On Tuesday Boris Johnson plunged England back into a third national lockdown that will last until mid February, with schools closed and everyone told to stay home. The pandemic has changed our way of life beyond recognition, including how we spend our money.
Half of people across Britain have used cash less often during the coronavirus pandemic putting it among the countries with the steepest declines globally. Some experts are now warning that our entire cash system, costing £5 billion a year to run, could be under threat.
But not everyone is ready for a world of digital payments. Around 2.3 million people aged 70 or over don’t have an internet connection at home, and access to cash is increasingly becoming an issue for the poorest and more vulnerable in society. When you look at the areas that have continued to withdraw from cash points the most during the pandemic, a clear pattern emerges.
In the wealthiest areas, we've seen an enormous drop, 60 - 70 percent in withdrawals, year on year, in the most deprived areas, that’s something more like 20 - 30 percent.
In fact, studies suggest people that earn less than ten thousand pounds a year are fourteen times more likely to be dependent on cash than people that earn over thirty thousand pounds a year.
Walton in Liverpool is the most deprived constituency in England, and has also seen the smallest drop in cash withdrawals in the country. But accessing cash is becoming more difficult.
We've got massive issues, because they've removed the high street banks, where people have been able to go into, and they've introduced cash machines that charge at the same time.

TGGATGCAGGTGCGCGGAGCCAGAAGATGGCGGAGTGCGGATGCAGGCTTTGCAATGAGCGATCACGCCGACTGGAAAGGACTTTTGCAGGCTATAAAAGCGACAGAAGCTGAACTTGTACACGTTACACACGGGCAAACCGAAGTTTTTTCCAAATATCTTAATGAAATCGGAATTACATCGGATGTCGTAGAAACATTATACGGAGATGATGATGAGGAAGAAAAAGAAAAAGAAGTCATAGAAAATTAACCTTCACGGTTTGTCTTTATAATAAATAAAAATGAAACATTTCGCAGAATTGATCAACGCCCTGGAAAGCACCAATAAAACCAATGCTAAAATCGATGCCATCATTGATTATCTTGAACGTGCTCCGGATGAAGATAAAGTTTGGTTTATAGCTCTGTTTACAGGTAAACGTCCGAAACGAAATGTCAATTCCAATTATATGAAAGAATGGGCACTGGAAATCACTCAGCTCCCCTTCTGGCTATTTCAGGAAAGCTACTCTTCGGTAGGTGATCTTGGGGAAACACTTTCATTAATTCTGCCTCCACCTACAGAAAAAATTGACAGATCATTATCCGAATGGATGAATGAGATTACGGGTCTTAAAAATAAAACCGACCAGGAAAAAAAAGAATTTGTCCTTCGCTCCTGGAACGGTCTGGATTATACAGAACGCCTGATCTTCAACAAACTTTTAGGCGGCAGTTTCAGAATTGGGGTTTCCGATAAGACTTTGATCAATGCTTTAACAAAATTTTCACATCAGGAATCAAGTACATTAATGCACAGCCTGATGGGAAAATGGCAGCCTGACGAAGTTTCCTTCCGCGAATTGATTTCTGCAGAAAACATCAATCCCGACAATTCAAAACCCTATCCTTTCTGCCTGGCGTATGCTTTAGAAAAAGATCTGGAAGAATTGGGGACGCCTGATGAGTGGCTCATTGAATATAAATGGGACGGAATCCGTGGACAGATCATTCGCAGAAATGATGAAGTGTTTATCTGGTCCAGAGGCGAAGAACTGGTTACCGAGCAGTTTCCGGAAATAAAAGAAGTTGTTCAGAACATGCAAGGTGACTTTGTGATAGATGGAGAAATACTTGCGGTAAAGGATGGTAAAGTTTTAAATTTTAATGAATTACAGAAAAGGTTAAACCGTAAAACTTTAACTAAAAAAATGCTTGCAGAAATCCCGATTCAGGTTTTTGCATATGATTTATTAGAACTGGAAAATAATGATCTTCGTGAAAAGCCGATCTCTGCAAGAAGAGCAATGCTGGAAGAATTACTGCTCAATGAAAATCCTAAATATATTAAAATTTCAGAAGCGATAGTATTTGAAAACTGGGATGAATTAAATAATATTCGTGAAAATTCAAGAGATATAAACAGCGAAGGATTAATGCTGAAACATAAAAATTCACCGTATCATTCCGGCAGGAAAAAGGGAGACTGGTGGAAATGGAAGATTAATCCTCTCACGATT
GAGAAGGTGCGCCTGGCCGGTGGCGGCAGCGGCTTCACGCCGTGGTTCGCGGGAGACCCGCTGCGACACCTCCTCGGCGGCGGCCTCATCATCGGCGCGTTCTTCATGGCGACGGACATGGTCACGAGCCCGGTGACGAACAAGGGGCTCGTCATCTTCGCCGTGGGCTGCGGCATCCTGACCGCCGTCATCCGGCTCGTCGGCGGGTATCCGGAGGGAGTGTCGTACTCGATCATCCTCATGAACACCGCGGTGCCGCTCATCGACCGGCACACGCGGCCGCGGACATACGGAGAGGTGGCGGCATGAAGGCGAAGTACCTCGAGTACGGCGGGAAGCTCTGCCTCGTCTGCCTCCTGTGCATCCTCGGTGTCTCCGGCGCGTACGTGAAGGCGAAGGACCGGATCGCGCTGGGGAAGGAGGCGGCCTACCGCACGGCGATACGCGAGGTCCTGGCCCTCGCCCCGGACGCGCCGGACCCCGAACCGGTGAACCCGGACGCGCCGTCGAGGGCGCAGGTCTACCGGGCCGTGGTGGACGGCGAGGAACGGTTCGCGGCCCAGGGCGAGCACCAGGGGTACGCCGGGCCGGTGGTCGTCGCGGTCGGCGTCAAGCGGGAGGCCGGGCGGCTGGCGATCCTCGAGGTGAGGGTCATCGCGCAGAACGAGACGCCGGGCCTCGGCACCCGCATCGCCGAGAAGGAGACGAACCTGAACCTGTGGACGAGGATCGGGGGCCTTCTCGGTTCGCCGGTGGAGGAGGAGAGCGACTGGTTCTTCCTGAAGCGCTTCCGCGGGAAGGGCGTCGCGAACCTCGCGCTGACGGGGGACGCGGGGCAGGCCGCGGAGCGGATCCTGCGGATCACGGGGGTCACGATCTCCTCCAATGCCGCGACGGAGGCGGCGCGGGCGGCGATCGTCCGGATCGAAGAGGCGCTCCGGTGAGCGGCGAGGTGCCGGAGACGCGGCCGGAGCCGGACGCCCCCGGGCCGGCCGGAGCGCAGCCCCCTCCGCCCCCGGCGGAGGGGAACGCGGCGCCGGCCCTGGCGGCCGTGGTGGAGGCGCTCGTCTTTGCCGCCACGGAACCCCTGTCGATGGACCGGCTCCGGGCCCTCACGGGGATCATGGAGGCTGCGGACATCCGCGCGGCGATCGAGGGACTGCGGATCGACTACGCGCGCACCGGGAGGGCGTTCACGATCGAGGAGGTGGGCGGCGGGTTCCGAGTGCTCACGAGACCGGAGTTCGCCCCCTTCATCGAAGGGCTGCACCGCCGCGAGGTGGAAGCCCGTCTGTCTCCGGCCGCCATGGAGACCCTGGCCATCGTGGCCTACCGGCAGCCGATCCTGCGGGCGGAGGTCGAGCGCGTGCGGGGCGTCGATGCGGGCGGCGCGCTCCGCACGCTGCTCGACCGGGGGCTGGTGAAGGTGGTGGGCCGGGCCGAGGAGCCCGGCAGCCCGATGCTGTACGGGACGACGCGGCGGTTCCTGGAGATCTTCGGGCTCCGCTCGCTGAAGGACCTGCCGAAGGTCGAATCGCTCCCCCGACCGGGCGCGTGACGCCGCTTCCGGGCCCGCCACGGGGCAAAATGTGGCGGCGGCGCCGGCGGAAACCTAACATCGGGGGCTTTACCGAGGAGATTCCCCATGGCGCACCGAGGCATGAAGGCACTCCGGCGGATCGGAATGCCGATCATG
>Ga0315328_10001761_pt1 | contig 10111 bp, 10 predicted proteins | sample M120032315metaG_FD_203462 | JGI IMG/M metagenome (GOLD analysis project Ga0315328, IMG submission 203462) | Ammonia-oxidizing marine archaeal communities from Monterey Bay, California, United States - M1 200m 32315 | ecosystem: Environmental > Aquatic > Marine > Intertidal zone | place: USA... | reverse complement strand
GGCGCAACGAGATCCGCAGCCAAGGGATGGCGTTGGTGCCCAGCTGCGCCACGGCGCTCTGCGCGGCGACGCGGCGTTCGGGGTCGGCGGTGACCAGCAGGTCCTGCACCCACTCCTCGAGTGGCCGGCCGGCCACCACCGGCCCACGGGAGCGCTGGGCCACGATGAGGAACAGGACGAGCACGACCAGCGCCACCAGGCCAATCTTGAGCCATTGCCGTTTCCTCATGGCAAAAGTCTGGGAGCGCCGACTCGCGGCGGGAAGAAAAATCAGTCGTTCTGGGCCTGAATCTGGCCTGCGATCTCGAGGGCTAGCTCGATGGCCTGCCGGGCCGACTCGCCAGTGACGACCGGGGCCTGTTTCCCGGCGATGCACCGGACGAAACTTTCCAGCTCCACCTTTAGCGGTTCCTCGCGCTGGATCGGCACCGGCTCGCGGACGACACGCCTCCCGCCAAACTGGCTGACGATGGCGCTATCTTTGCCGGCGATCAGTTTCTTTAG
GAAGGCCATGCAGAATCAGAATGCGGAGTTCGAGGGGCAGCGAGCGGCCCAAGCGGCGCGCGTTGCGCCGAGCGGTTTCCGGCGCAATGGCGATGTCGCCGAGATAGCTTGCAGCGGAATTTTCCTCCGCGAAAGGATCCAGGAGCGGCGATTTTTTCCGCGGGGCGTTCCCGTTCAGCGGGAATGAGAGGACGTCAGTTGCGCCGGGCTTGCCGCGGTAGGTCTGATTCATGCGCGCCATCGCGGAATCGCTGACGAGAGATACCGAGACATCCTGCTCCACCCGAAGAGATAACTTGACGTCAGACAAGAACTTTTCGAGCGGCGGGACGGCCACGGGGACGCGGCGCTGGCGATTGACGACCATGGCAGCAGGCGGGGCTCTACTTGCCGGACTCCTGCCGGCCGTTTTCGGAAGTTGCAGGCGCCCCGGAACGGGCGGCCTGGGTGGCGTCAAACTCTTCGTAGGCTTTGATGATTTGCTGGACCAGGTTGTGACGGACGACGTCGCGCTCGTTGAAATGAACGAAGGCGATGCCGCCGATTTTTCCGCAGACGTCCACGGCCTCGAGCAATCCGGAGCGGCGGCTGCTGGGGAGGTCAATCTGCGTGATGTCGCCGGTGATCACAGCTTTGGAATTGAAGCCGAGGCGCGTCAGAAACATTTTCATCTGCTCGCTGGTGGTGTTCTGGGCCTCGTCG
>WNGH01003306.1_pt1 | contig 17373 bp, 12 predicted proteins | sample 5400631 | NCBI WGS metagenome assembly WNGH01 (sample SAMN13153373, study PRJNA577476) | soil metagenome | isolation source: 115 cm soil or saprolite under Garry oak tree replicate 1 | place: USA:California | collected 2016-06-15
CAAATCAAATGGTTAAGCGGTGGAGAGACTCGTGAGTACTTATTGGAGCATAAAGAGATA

When Barclays announced plans to close their Walton branch in 2017, Maureen led a campaign to try to keep it open. Despite a petition of over sixteen hundred signatures, and support from the local MP, the bank closure went ahead as planned. Over a third of the bank branches in Walton have closed in the last six years.
Barclays told Tonight it was a difficult decision to close the branch but they stand by it. They say with more customers choosing to bank in different ways, they are carefully reducing the number of under-used branches, but continue to invest in the services they provide their customers.
For some, the shift away from cash is more welcome. Starling Bank now have 2 million customers, 800,000 of which signed up in the last year, as they became the first of the new breed of digital banks to become profitable.
The pandemic has accelerated the move to cashless by about ten years, We can't hold back the tide. It's going to happen. I see a world in 10 years time where everything is digital, everything is cashless.
ITV Tonight's 'Has Cash Been Cancelled?’ is on ITV on Thursday 7th January at 7:30pm.
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